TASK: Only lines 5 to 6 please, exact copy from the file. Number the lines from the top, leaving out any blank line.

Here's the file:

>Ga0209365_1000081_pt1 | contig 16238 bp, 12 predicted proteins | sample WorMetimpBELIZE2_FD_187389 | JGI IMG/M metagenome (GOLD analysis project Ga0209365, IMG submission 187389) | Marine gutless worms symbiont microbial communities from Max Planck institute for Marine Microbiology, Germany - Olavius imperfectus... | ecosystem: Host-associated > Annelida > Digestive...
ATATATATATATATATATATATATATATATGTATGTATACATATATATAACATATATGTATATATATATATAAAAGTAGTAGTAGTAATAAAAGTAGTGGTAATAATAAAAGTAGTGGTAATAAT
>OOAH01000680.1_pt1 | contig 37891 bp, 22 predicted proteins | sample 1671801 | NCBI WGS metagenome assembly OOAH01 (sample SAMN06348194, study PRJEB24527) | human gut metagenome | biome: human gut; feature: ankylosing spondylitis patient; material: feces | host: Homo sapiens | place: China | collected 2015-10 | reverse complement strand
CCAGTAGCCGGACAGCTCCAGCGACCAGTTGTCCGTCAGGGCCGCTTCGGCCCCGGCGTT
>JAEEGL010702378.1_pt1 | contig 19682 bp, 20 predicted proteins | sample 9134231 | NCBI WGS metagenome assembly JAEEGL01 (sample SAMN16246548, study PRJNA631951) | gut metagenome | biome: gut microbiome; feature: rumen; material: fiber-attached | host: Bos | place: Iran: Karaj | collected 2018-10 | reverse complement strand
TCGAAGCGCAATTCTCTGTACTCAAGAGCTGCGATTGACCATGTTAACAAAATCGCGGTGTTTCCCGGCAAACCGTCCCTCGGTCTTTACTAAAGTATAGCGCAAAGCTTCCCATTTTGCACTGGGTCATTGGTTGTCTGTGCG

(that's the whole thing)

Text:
>JAEEGL010702378.1_pt1 | contig 19682 bp, 20 predicted proteins | sample 9134231 | NCBI WGS metagenome assembly JAEEGL01 (sample SAMN16246548, study PRJNA631951) | gut metagenome | biome: gut microbiome; feature: rumen; material: fiber-attached | host: Bos | place: Iran: Karaj | collected 2018-10 | reverse complement strand
TCGAAGCGCAATTCTCTGTACTCAAGAGCTGCGATTGACCATGTTAACAAAATCGCGGTGTTTCCCGGCAAACCGTCCCTCGGTCTTTACTAAAGTATAGCGCAAAGCTTCCCATTTTGCACTGGGTCATTGGTTGTCTGTGCG